As part of his evidences, Ibn Taymiyya also pointed out that there are authentic narrations that indicate the Prophet ṣalla Allahu ʿalayhī wa sallam would pray qaṣr for more than fifteen days. Of them is the hadith of Jābir that the Prophet ṣalla Allahu ʿalayhī wa sallam camped at Tabuk praying qaṣr for twenty days (Reported by Abu Dawud). Another is the hadith of Ibn ʿAbbās in which he reported that the Prophet ṣalla Allahu ʿalayhī wa sallam stayed in Makkah nineteen days, praying qaṣr (Reported by al-Bukhārī). The four schools all re-interpreted these evidences (by claiming, for example, that the Prophet did not know how long he would camp at Tabuk during that expedition, so he did not intend to stay for more than ‘x’ number of days; and so forth). However, Ibn Taymiyya clearly takes an unbiased and apparent reading of these evidences to suggest that there is no specific number that the Prophet ṣalla Allahu ʿalayhī wa sallam suggested and that at times he prayed qaṣr for more than four or fifteen days.
Nonetheless, perhaps understanding that this open-ended response also had potential problems, Ibn Taymiyya did feel that the majority opinion of four days was safer to follow.
In one fatwa, Ibn Taymiyya was asked about a traveler who intends to remain for one month in a city: is he permitted to shorten? He replied that it was safer for him not to shorten but to pray in full. In another fatwa that he was asked, he explicitly permitted a person in a similar situation to shorten the prayer for this longer period, even while saying that it is ‘safer’ to pray the full amount.
In other words, Ibn Taymiyya himself did not unequivocally allow such a person to pray qaṣrfor a limitless number of days. Even though he said that it is permitted and that one should not rebuke those who do this, he also said that it was better to pray full.
However, a modern follower of Ibn Taymiyya, Shaykh Ibn ʿUthaymīn, took this fatwa to a possible logical conclusion. According to Ibn ʿUthaymīn, as long as a person did not intend to remain permanently in a city, such a person would be considered a traveler, even if he remained in that city for years on end. Based on this fatwa, numerous Saudi students (some of whom I personally met) would pray qaṣr for years while students overseas. They reasoned that since they had the full intention of returning to Saudi Arabia after their four or five years of study, they were, in fact, in the state of ‘travel’, even if they purchased houses and cars, and put their kids in a local school. When Ibn ʿUthaymīn was asked about this scenario, he agreed with this interpretation and reasoned that since there was no actual time limit, even the duration of ten years would constitute ‘travel’ as long as one wished to return to a place called ‘home’.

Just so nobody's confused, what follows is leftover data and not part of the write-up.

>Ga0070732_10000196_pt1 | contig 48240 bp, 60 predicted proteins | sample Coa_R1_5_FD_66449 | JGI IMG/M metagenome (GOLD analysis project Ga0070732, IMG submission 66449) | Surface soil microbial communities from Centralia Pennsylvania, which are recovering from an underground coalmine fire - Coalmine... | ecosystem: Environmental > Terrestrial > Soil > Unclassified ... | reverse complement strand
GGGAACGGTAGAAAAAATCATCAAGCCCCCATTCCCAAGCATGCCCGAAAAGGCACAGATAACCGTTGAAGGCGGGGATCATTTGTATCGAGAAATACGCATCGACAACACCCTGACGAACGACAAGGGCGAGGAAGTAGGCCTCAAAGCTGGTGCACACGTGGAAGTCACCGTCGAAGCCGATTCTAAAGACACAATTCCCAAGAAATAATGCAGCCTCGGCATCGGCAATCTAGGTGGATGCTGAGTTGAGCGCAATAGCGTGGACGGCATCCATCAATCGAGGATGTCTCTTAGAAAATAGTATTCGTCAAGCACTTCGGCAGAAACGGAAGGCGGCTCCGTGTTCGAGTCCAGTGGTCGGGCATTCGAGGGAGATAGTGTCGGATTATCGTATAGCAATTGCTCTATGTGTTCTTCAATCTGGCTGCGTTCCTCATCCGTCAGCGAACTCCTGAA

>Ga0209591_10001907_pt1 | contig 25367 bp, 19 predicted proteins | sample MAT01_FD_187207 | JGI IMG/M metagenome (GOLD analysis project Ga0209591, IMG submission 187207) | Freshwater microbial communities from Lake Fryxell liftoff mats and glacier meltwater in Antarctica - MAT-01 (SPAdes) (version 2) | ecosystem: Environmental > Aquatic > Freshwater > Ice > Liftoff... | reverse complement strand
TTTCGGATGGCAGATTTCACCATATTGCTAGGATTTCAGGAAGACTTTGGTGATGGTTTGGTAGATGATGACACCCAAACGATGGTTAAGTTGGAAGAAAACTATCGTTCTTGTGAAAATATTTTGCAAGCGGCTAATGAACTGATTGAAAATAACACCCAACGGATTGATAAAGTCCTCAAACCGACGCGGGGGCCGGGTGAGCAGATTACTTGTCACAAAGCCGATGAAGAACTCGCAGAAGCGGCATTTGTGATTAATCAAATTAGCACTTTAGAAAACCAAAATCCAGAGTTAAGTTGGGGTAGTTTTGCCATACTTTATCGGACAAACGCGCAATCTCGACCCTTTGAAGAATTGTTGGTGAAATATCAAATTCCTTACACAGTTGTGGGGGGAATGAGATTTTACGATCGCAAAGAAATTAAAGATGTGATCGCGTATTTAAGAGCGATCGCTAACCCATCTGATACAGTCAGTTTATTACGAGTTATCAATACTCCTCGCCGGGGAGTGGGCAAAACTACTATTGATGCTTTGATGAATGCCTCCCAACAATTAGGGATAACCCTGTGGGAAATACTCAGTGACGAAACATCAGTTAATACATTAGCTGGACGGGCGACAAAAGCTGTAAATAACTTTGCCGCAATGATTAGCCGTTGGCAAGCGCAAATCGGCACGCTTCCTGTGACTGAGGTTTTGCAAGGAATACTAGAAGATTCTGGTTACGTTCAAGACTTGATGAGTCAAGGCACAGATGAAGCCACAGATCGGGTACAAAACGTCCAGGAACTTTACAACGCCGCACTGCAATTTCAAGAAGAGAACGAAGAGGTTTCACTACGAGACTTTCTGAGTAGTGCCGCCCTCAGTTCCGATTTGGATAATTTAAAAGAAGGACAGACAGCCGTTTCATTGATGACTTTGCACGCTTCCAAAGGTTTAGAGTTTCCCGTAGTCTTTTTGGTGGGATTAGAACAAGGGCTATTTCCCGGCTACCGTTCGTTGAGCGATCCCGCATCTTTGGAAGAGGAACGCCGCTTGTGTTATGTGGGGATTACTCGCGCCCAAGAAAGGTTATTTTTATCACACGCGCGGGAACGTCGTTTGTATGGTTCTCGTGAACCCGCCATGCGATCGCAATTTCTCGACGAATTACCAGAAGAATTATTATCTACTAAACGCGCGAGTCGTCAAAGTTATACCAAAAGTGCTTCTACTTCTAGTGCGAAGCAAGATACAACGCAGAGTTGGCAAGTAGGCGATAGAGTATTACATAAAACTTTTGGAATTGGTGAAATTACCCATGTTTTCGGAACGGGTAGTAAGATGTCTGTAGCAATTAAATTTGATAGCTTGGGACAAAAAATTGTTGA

2.4 The Strongest Opinion
Before mentioning what appears to be the ‘strongest’ opinion, it should be mentioned that there are many other opinions on this issue as well. For example, some have said that the time duration is twenty days; Isḥāq b. Rāhwayh said this period was nineteen days; others said seventeen; yet others thirteen; al-Awzāʿī said twelve; al-Ḥasan b. Ṣāliḥ said ten; Ḥasan al-Baṣrī said three; and Rabīʿa al-Raʾy said a stay of one day converts one from a traveler to a resident. However, for the purposes of our discussion, we will limit the opinions to these famous and mashhūr ones.
Also note that the issue of one who is not certain about the time that he is remaining in a land is a separate one, and even within these schools, the majority would allow qaṣr for much longer periods in this case. The classic example mentioned in legal books is that of the soldiers of the army guarding the borders; they could be called for duty at any time, and they are most certainly not ‘residents’ considering the harsh conditions they live in. There are authentic reports that some of the Companions prayed qaṣr for months on end (perhaps even for years). It is reported that Ibn ʿUmar prayed qaṣr for six months while in Azerbaijan. However, this was done in a state of war, and therefore when one is in such a state that one can leave at any time, obviously this would take a separate ruling from the one who intends a particular number of days.
Returning to our discussion, once again, Ibn Taymiyya’s points resonate strongly with the open-minded researcher. The ‘four-day rule’ seems derived, and not intended. There are numerous authentic traditions in which the Prophet ṣalla Allahu ʿalayhī wa sallam stayed at a location for more than four days while shortening the prayers. Therefore, even though the majority of the schools of law did stipulate four days, there really seems no evidence whatsoever to limit such a ruling to a specific time period. In our times, it is extremely common for office workers (in particular, consultants) to travel for five days of the week to an on-site location, and such workers are travelers in every sense of the word, despite the fact that they are remaining in the same location for more than four days.